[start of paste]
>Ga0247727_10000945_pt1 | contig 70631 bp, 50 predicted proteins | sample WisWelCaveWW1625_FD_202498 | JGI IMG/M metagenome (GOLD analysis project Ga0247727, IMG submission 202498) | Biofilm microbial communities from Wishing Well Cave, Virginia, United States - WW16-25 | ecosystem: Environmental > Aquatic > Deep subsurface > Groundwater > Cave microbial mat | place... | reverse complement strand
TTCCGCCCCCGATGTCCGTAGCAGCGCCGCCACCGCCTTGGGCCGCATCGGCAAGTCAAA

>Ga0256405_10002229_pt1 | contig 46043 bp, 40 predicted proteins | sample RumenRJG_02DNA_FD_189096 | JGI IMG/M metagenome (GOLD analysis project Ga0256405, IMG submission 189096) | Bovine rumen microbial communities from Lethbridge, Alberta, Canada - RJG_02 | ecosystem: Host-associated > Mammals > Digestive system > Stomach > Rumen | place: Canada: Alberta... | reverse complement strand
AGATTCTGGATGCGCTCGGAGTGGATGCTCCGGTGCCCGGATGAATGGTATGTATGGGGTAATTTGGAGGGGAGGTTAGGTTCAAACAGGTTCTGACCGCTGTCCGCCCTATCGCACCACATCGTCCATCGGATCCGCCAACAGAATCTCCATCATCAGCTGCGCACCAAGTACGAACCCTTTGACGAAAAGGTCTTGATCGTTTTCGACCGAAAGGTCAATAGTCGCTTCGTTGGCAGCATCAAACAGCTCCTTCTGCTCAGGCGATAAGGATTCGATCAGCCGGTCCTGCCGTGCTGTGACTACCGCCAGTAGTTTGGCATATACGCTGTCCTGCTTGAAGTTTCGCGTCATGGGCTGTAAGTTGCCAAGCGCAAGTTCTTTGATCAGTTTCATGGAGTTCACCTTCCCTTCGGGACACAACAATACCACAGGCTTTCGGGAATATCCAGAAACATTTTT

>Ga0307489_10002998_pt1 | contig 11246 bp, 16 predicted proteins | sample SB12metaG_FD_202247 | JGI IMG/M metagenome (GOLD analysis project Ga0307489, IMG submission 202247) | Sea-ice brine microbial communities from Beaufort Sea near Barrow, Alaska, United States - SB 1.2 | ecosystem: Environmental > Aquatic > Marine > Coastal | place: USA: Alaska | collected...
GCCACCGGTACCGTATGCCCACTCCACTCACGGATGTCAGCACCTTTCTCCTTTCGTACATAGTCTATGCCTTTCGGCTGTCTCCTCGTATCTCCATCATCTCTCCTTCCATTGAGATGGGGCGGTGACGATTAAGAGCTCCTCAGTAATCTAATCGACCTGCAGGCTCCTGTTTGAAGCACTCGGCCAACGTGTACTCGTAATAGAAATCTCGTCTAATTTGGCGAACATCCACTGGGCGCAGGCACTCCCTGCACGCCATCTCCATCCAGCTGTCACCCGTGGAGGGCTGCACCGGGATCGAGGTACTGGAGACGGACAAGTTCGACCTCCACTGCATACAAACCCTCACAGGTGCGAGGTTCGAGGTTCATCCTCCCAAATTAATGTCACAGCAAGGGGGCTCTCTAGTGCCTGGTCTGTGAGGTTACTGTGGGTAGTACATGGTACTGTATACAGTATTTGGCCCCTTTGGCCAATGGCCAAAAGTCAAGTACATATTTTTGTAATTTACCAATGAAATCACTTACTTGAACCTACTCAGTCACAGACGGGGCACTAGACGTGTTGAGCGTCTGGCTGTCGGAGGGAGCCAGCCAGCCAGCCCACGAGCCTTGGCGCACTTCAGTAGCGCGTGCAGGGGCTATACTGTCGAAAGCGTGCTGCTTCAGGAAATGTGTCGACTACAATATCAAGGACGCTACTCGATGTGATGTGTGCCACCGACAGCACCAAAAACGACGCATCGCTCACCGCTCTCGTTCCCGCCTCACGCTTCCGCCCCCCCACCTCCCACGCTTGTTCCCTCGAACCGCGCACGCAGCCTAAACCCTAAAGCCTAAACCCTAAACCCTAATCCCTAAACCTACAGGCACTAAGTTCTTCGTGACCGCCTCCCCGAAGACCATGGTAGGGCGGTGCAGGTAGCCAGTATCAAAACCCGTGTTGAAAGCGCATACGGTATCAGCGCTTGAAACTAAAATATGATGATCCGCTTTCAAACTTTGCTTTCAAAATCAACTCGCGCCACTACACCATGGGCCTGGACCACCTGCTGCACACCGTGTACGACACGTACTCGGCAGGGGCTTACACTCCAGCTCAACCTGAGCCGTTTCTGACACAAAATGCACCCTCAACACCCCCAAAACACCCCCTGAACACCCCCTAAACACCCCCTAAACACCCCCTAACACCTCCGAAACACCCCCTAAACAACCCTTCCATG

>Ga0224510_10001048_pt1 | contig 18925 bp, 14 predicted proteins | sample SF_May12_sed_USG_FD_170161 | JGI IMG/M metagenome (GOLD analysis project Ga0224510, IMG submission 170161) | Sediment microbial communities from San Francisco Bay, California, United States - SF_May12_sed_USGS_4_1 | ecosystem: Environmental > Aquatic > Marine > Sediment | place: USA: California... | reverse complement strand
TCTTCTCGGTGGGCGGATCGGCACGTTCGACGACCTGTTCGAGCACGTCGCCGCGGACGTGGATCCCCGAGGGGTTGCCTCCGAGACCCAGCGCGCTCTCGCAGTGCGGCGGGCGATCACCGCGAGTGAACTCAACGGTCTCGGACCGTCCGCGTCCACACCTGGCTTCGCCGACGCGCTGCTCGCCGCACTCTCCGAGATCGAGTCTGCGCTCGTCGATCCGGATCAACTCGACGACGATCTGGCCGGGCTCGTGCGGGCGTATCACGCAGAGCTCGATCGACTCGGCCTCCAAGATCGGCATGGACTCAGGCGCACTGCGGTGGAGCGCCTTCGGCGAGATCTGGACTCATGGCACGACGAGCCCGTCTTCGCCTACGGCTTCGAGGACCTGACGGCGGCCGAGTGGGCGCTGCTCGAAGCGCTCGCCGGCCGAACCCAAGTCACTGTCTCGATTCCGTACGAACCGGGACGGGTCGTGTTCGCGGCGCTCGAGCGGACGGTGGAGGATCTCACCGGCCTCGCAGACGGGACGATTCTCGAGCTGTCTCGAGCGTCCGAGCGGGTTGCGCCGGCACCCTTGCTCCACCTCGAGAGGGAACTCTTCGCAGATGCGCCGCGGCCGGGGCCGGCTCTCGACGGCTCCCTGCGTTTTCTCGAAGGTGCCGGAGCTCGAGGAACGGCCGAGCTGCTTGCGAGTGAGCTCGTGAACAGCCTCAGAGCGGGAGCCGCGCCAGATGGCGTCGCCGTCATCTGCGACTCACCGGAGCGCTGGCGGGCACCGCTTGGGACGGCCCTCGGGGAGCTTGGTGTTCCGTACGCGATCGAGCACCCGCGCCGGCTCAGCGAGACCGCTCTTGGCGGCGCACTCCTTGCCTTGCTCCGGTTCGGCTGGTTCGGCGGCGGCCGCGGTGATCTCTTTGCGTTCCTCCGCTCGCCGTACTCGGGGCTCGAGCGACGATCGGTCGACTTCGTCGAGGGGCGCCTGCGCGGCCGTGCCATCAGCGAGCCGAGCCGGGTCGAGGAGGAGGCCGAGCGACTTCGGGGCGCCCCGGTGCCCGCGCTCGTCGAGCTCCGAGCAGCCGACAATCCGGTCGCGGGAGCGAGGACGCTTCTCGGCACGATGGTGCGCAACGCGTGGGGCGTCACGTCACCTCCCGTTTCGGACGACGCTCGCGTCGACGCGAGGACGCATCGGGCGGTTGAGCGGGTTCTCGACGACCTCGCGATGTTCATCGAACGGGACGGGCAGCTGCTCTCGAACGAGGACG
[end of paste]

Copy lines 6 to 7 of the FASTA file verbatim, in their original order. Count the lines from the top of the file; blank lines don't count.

GCCACCGGTACCGTATGCCCACTCCACTCACGGATGTCAGCACCTTTCTCCTTTCGTACATAGTCTATGCCTTTCGGCTGTCTCCTCGTATCTCCATCATCTCTCCTTCCATTGAGATGGGGCGGTGACGATTAAGAGCTCCTCAGTAATCTAATCGACCTGCAGGCTCCTGTTTGAAGCACTCGGCCAACGTGTACTCGTAATAGAAATCTCGTCTAATTTGGCGAACATCCACTGGGCGCAGGCACTCCCTGCACGCCATCTCCATCCAGCTGTCACCCGTGGAGGGCTGCACCGGGATCGAGGTACTGGAGACGGACAAGTTCGACCTCCACTGCATACAAACCCTCACAGGTGCGAGGTTCGAGGTTCATCCTCCCAAATTAATGTCACAGCAAGGGGGCTCTCTAGTGCCTGGTCTGTGAGGTTACTGTGGGTAGTACATGGTACTGTATACAGTATTTGGCCCCTTTGGCCAATGGCCAAAAGTCAAGTACATATTTTTGTAATTTACCAATGAAATCACTTACTTGAACCTACTCAGTCACAGACGGGGCACTAGACGTGTTGAGCGTCTGGCTGTCGGAGGGAGCCAGCCAGCCAGCCCACGAGCCTTGGCGCACTTCAGTAGCGCGTGCAGGGGCTATACTGTCGAAAGCGTGCTGCTTCAGGAAATGTGTCGACTACAATATCAAGGACGCTACTCGATGTGATGTGTGCCACCGACAGCACCAAAAACGACGCATCGCTCACCGCTCTCGTTCCCGCCTCACGCTTCCGCCCCCCCACCTCCCACGCTTGTTCCCTCGAACCGCGCACGCAGCCTAAACCCTAAAGCCTAAACCCTAAACCCTAATCCCTAAACCTACAGGCACTAAGTTCTTCGTGACCGCCTCCCCGAAGACCATGGTAGGGCGGTGCAGGTAGCCAGTATCAAAACCCGTGTTGAAAGCGCATACGGTATCAGCGCTTGAAACTAAAATATGATGATCCGCTTTCAAACTTTGCTTTCAAAATCAACTCGCGCCACTACACCATGGGCCTGGACCACCTGCTGCACACCGTGTACGACACGTACTCGGCAGGGGCTTACACTCCAGCTCAACCTGAGCCGTTTCTGACACAAAATGCACCCTCAACACCCCCAAAACACCCCCTGAACACCCCCTAAACACCCCCTAAACACCCCCTAACACCTCCGAAACACCCCCTAAACAACCCTTCCATG

>Ga0224510_10001048_pt1 | contig 18925 bp, 14 predicted proteins | sample SF_May12_sed_USG_FD_170161 | JGI IMG/M metagenome (GOLD analysis project Ga0224510, IMG submission 170161) | Sediment microbial communities from San Francisco Bay, California, United States - SF_May12_sed_USGS_4_1 | ecosystem: Environmental > Aquatic > Marine > Sediment | place: USA: California... | reverse complement strand